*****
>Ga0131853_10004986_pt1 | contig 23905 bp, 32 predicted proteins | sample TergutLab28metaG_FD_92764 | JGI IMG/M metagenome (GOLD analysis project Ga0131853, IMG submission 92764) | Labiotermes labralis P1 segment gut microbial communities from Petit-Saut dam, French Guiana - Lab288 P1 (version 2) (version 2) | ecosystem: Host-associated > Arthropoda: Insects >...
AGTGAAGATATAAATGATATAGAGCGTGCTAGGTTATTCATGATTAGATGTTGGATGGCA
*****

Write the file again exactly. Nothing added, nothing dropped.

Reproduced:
>Ga0131853_10004986_pt1 | contig 23905 bp, 32 predicted proteins | sample TergutLab28metaG_FD_92764 | JGI IMG/M metagenome (GOLD analysis project Ga0131853, IMG submission 92764) | Labiotermes labralis P1 segment gut microbial communities from Petit-Saut dam, French Guiana - Lab288 P1 (version 2) (version 2) | ecosystem: Host-associated > Arthropoda: Insects >...
AGTGAAGATATAAATGATATAGAGCGTGCTAGGTTATTCATGATTAGATGTTGGATGGCA